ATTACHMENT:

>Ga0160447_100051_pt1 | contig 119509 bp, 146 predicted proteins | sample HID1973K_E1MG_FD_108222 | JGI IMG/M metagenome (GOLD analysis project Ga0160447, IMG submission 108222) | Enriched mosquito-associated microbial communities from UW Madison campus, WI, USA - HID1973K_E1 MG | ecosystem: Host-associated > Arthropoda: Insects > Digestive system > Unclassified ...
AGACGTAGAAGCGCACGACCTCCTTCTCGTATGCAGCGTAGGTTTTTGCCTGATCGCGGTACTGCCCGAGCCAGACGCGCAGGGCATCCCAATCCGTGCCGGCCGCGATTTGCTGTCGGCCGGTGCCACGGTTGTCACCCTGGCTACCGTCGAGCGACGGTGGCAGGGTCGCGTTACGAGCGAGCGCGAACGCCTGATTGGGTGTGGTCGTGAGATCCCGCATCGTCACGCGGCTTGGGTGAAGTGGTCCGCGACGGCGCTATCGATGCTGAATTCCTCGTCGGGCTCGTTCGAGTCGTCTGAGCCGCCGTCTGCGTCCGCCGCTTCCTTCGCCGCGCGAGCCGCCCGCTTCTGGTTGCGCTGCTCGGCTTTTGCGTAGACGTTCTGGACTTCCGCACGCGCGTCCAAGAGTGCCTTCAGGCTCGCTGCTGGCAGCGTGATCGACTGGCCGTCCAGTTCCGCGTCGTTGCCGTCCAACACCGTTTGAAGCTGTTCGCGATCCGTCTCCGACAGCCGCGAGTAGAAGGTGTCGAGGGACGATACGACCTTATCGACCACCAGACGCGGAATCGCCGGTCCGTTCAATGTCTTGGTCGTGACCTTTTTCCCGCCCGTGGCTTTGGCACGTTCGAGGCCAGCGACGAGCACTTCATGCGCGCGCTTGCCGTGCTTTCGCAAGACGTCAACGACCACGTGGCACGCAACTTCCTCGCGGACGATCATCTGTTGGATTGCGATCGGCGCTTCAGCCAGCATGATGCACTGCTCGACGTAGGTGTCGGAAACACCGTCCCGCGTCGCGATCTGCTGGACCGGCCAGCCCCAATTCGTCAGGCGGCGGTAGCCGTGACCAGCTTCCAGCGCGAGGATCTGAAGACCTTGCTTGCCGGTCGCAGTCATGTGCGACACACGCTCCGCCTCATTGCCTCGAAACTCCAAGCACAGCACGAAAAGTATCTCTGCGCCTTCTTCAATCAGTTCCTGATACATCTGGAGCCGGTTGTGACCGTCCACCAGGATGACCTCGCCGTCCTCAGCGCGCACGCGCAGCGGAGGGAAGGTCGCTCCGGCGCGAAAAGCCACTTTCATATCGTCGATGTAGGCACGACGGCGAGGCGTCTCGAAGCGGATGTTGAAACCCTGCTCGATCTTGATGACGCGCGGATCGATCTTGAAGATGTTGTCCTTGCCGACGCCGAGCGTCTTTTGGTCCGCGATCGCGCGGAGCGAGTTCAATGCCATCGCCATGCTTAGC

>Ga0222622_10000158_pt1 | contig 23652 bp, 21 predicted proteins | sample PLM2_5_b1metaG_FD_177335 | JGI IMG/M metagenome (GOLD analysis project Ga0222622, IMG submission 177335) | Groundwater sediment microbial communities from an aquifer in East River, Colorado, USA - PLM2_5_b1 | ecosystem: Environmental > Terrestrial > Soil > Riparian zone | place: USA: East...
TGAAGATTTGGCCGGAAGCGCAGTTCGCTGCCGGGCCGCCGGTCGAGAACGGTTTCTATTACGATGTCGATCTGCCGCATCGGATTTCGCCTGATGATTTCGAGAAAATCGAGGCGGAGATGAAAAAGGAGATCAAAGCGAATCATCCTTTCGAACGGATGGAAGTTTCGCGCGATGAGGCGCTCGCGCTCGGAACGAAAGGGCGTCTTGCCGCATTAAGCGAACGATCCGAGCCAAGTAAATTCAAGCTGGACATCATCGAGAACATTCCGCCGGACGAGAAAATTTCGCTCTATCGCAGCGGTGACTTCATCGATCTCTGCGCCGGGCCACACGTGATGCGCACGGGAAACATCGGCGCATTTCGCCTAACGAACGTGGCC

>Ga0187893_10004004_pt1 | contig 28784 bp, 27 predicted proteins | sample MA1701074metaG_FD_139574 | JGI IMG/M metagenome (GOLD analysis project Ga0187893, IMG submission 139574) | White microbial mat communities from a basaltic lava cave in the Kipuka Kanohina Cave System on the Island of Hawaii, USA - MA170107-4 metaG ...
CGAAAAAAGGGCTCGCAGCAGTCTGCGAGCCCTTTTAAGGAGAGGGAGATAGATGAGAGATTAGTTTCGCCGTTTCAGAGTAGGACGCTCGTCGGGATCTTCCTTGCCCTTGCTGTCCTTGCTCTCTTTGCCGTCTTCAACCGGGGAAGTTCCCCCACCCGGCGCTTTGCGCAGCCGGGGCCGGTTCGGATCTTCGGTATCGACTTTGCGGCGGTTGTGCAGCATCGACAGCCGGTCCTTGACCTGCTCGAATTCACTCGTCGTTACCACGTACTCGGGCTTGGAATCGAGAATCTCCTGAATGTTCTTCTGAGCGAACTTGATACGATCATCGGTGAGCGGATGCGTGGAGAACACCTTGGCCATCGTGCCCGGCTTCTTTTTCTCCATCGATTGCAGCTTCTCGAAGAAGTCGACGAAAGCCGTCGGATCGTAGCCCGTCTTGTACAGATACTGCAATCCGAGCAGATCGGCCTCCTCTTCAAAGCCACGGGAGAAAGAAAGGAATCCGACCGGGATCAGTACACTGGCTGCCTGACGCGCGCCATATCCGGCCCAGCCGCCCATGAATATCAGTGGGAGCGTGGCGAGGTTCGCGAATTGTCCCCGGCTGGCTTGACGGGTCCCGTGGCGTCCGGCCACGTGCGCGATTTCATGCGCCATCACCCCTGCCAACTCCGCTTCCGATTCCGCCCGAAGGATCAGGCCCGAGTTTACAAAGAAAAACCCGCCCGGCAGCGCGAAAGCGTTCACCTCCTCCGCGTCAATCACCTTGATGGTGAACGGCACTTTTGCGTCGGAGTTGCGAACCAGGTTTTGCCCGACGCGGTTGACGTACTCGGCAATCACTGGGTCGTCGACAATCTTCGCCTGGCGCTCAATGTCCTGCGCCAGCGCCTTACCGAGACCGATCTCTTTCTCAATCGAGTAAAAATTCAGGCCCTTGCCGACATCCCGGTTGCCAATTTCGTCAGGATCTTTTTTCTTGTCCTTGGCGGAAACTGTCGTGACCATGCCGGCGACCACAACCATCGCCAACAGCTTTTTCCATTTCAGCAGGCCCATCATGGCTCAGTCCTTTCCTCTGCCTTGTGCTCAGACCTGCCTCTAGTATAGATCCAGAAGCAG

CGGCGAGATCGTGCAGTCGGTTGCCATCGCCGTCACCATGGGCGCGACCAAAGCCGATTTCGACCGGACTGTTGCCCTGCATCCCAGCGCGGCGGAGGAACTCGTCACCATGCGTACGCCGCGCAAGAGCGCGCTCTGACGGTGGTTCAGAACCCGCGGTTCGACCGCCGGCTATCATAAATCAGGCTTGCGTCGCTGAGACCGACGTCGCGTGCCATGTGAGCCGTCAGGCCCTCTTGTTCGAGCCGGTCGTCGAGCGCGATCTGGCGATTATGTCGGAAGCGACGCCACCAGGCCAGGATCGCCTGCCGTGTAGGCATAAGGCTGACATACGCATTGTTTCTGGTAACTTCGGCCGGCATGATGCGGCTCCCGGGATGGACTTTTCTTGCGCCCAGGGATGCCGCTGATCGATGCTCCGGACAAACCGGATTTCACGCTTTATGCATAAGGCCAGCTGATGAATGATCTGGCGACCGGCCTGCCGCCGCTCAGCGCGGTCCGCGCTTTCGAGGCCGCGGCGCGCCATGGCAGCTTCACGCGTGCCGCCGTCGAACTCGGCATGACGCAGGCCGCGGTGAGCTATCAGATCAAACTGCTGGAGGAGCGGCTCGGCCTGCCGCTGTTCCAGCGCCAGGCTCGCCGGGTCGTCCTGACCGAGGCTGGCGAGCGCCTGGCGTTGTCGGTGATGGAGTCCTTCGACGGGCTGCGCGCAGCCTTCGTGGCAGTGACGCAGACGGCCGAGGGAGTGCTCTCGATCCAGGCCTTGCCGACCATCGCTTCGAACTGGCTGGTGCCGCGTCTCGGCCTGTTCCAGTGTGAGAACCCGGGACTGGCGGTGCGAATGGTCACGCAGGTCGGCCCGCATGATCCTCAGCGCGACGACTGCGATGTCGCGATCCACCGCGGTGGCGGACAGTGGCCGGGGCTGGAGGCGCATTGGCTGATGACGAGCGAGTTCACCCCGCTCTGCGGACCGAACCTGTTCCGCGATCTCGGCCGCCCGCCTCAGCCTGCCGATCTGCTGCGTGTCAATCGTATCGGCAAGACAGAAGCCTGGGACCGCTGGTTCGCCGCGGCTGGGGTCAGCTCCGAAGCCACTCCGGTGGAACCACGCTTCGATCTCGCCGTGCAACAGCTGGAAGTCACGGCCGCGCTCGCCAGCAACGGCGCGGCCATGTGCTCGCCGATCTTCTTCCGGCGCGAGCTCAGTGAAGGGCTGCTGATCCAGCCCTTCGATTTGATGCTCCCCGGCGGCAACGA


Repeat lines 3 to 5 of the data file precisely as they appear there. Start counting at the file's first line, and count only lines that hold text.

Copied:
>Ga0222622_10000158_pt1 | contig 23652 bp, 21 predicted proteins | sample PLM2_5_b1metaG_FD_177335 | JGI IMG/M metagenome (GOLD analysis project Ga0222622, IMG submission 177335) | Groundwater sediment microbial communities from an aquifer in East River, Colorado, USA - PLM2_5_b1 | ecosystem: Environmental > Terrestrial > Soil > Riparian zone | place: USA: East...
TGAAGATTTGGCCGGAAGCGCAGTTCGCTGCCGGGCCGCCGGTCGAGAACGGTTTCTATTACGATGTCGATCTGCCGCATCGGATTTCGCCTGATGATTTCGAGAAAATCGAGGCGGAGATGAAAAAGGAGATCAAAGCGAATCATCCTTTCGAACGGATGGAAGTTTCGCGCGATGAGGCGCTCGCGCTCGGAACGAAAGGGCGTCTTGCCGCATTAAGCGAACGATCCGAGCCAAGTAAATTCAAGCTGGACATCATCGAGAACATTCCGCCGGACGAGAAAATTTCGCTCTATCGCAGCGGTGACTTCATCGATCTCTGCGCCGGGCCACACGTGATGCGCACGGGAAACATCGGCGCATTTCGCCTAACGAACGTGGCC

>Ga0187893_10004004_pt1 | contig 28784 bp, 27 predicted proteins | sample MA1701074metaG_FD_139574 | JGI IMG/M metagenome (GOLD analysis project Ga0187893, IMG submission 139574) | White microbial mat communities from a basaltic lava cave in the Kipuka Kanohina Cave System on the Island of Hawaii, USA - MA170107-4 metaG ...